Originally Posted by cwoloszynski
Could apple be intending to use BT4.0 as the comms path to the terminal instead of NFC?
Absolutely! Apple seems poised to utilize Bluetooth 4.0 as their mobile payment solution rather than NFC:
- Apple generates revenue from sales of hardware, in fact, hardware sales comprise approximately 92% of Apple net sales. Apple will almost certainly use their mobile payment solution as a means to generate more hardware sales rather than compete against competitors and merchants who want a percentage of sales. Thus, Bluetooth would integrate immediately with existing Apple products (many used by merchants using Apple products as a point-of-sale presence) while competitors scramble to compete.
- Apple filed several patents apparently related to the new Passbook feature (the so-called "iTravel" and "iWallet" patents) beginning in 2008 which demonstrates that Apple has been considering this problem for an extended period of time and likely has a mature solution.
- Apple joined the board of directors of Bluetooth Special Interest Group in 2011.
- Apple included Bluetooth 4.0 in both the new iPad and iPhone 4S. Apple is known to test new features in small volumes or ship products with features deactivated until they are confident with the feature.
- Despite comments to the contrary, Bluetooth 4.0 has more than sufficient features to a support mobile payment solution, including: Elliptic Curve Diffie Hellman (ECDH) public key exchange (protects against passive eavesdropping) with numerical comparison (with 95 bits of entropy using the P192 elliptic curve using 16 decimal digit numbers (2(53) providing low probability of success) or passkey entry (with 6 digits) (protects against Man-in-the-Middle attacks). Furthermore, Bluetooth may use AES-CCM encryption. Fingerprint sensor authentication would provide strong two-factor authentication for Bluetooth Short Range Financial Transactions.
- Another consideration is the rollout of new security measures for iTunes earlier this year.
- Interestingly, Apple made a bid for mobile and network security provider AuthenTec. Apple previously paid $20 million for the "right to acquire non-exclusive licenses and certain other rights with respect to hardware technology, software technology and patents of the Company" including "commercialization of 2D fingerprint sensors for use in or with Apple products," with an option to extend the licensing agreement perpetually for $115 million. Apple also spent $7.5 million for AuthenTec to "perform certain non-recurring engineering services."
- Notably, no NFC component manufacturer has announced or speculated (in quarterly reports) about a large, new contract this year.
- Despite numerous rumors regarding the iPhone 5, no mention of a marquee feature for the iPhone 5 has been made. A functional mobile payment solution would certainly be a marquee feature.
Originally Posted by NelsonX
I agree. Almost every new phone these days has NFC, almost every day I read news about NFC alliances between banks and telecoms starting to deploy NFC in different countries. Apple is missing this train and I'm not gone stand waiting for them. When I bought my iPhone 4 two yeas ago I thought that I will buy every year the most advance mobile computer on the planet, the spearhead of technology, the device of the future! Instead it appears I bought a device from a company whose sole preoccupation is how to sell the phone at a price as high as they can and to upgrade it as little as they can, and trying to convince people that it is "magic". Now, I'm sorry that I have invested a lot in all kind of apps. But it's never too late to leave this boat! Lumia 920 will probably be my next phone if the iPhone 5 will be as "advanced" as it appears to be!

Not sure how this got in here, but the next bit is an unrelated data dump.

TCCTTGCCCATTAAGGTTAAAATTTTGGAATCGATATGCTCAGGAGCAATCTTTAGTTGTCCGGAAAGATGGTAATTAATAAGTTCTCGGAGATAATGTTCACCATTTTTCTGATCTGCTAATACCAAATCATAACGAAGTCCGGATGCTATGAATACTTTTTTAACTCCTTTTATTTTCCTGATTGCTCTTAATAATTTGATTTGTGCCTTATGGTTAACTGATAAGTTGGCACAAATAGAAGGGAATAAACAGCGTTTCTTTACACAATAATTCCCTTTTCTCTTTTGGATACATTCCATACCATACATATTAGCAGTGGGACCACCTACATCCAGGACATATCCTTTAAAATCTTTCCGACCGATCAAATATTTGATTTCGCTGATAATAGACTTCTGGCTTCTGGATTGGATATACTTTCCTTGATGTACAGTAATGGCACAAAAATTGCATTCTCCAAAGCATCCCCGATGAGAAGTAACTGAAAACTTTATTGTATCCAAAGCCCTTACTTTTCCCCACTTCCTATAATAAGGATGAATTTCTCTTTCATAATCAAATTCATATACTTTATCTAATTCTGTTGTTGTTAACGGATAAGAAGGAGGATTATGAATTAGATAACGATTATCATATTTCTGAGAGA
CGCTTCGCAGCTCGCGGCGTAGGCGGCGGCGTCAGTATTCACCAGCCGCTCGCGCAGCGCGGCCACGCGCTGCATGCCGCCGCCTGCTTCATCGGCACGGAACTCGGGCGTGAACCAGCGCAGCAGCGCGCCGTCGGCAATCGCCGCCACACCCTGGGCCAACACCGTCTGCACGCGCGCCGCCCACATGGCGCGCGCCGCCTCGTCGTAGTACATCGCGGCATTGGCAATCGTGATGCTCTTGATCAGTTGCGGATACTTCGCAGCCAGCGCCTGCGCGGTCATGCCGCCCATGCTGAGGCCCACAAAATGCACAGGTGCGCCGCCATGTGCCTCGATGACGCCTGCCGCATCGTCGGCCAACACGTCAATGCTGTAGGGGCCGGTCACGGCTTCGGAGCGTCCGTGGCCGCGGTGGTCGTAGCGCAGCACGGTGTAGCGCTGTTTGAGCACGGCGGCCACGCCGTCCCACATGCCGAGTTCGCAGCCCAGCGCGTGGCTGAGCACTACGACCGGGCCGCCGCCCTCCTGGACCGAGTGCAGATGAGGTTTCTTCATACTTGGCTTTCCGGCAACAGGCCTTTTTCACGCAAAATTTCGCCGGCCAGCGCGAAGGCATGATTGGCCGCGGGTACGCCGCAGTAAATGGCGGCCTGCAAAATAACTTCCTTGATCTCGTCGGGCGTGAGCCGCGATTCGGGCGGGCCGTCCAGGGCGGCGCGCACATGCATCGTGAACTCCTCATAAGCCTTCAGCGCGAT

I have never seen anyone in the United States pay using NFC on their smartphone despite formerly living in Silicon Valley. A late-to-the-party but functional version of a mobile payment solution is much more likely from Apple. I have a considerable number of family and friends who reside near Tokyo, Japan and not one of them has ever used NFC on their phones (except for some train terminals). The rumors of NFC ubiquity in Japan are vastly overstated.
1.5 GHz dual-core Qualcomm Scorpion with 1 GB RAM
Qualcomm Adreno 220
8 MP rear camera
216 ppi display
1.5 GHz dual-core Krait with 2 GB RAM
Qualcomm Adreno 225
8 MP rear camera
306 ppi display
The preceding specifications are for the Samsung Galaxy S II and Samsung Galaxy S 3. The difference in specifications is barely noticeable other than the display which wasn't improved until nearly one year after Apple released the iPhone 4. This is the state of technology. There won't be any massive upgrades until manufacturers are ready to deploy ARM Cortex A-15 processors, PowerVR SEries 6 (Rogue) graphics processors, 802.11ac and LTE Advanced baseband processors.
Apple is almost certain to be one of the first to sell smartphones designed with the ARM Cortex A9 architecture using a 28nm or 32 nm process which will dramatically improve efficiency and performance.
Apple is almost certain to be one of the first to sell smartphones with the third generation Qualcomm MDM9615 baseband processor built using a 28 nm process which improves efficiency and performance.
Apple uses mature technologies once Apple has considered the actual real-world use of technologies and can leverage technology to provide an advantage not only for Apple but for Apple consumers.
NFC offers few, if any, real advantages to consumers at this time.